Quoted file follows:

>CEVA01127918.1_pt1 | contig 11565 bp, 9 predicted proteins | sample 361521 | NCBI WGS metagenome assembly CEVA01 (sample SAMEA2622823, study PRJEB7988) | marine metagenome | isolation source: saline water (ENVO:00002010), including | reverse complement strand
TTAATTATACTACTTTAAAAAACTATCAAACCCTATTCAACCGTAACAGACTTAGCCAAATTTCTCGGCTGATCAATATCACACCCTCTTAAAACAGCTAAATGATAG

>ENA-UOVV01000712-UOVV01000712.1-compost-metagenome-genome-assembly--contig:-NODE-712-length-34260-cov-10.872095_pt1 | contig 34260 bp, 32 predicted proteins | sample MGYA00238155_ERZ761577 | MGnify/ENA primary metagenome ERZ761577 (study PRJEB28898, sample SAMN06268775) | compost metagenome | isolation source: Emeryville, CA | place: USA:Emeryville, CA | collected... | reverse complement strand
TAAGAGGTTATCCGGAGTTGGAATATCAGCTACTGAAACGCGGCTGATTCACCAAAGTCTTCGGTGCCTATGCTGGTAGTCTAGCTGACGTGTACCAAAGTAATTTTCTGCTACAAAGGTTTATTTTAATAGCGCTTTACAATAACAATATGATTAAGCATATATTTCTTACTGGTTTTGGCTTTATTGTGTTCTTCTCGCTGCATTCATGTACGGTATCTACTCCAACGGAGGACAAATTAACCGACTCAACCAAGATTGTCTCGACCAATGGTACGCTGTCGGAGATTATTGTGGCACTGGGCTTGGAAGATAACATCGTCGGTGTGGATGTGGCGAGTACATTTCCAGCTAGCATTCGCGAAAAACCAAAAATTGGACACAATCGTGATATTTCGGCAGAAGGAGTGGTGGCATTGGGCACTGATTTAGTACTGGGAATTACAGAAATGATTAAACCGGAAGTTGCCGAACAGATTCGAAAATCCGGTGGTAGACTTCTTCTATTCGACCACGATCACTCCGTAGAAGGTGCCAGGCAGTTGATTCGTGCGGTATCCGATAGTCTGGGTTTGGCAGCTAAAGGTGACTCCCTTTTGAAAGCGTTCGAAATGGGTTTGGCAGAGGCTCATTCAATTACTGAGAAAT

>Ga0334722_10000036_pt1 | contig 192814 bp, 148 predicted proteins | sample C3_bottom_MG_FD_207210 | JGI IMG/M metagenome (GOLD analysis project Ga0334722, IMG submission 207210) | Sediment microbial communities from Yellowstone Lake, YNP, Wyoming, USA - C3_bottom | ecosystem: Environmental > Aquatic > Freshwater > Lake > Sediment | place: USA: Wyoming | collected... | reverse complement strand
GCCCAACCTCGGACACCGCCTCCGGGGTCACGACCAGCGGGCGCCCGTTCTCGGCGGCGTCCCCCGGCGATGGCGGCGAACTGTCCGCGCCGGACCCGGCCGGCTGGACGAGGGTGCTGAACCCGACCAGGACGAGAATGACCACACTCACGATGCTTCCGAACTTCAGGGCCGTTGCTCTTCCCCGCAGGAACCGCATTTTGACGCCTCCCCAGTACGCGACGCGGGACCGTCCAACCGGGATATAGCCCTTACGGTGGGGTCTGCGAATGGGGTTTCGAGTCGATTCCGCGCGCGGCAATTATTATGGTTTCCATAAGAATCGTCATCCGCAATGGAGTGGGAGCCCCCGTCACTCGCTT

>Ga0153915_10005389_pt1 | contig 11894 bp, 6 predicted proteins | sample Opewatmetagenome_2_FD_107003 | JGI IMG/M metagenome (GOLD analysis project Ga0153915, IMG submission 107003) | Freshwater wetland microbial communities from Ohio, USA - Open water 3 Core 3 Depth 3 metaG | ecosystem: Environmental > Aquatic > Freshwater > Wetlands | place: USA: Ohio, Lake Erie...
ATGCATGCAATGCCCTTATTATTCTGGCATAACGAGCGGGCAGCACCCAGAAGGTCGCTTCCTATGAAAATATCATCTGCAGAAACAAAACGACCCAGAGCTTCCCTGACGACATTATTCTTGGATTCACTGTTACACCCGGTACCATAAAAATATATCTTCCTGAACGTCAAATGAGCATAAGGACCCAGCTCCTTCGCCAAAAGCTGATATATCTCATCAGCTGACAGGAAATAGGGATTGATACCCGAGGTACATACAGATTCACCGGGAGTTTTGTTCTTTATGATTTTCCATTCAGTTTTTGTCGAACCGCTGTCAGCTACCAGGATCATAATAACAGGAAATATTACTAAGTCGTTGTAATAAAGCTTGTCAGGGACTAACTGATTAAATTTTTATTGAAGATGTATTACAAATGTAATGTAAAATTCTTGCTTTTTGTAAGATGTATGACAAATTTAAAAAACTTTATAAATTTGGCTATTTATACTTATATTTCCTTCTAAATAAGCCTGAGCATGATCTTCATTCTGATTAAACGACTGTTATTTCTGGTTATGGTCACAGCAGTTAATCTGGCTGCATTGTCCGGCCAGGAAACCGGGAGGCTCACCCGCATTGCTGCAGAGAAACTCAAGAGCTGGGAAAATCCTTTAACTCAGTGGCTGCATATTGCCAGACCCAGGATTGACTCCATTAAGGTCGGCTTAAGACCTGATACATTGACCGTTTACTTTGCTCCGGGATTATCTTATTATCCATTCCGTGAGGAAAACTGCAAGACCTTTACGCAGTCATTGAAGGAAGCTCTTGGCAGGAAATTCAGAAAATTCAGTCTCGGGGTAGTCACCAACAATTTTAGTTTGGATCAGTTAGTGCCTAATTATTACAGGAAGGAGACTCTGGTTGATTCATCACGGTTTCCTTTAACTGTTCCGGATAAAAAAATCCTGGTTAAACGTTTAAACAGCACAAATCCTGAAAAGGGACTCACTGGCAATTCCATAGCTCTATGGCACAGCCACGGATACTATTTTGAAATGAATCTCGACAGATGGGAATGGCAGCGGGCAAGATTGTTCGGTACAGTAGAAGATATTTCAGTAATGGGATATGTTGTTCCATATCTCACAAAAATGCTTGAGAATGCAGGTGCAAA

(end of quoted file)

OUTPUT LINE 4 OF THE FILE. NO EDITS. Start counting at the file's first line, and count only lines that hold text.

TAAGAGGTTATCCGGAGTTGGAATATCAGCTACTGAAACGCGGCTGATTCACCAAAGTCTTCGGTGCCTATGCTGGTAGTCTAGCTGACGTGTACCAAAGTAATTTTCTGCTACAAAGGTTTATTTTAATAGCGCTTTACAATAACAATATGATTAAGCATATATTTCTTACTGGTTTTGGCTTTATTGTGTTCTTCTCGCTGCATTCATGTACGGTATCTACTCCAACGGAGGACAAATTAACCGACTCAACCAAGATTGTCTCGACCAATGGTACGCTGTCGGAGATTATTGTGGCACTGGGCTTGGAAGATAACATCGTCGGTGTGGATGTGGCGAGTACATTTCCAGCTAGCATTCGCGAAAAACCAAAAATTGGACACAATCGTGATATTTCGGCAGAAGGAGTGGTGGCATTGGGCACTGATTTAGTACTGGGAATTACAGAAATGATTAAACCGGAAGTTGCCGAACAGATTCGAAAATCCGGTGGTAGACTTCTTCTATTCGACCACGATCACTCCGTAGAAGGTGCCAGGCAGTTGATTCGTGCGGTATCCGATAGTCTGGGTTTGGCAGCTAAAGGTGACTCCCTTTTGAAAGCGTTCGAAATGGGTTTGGCAGAGGCTCATTCAATTACTGAGAAAT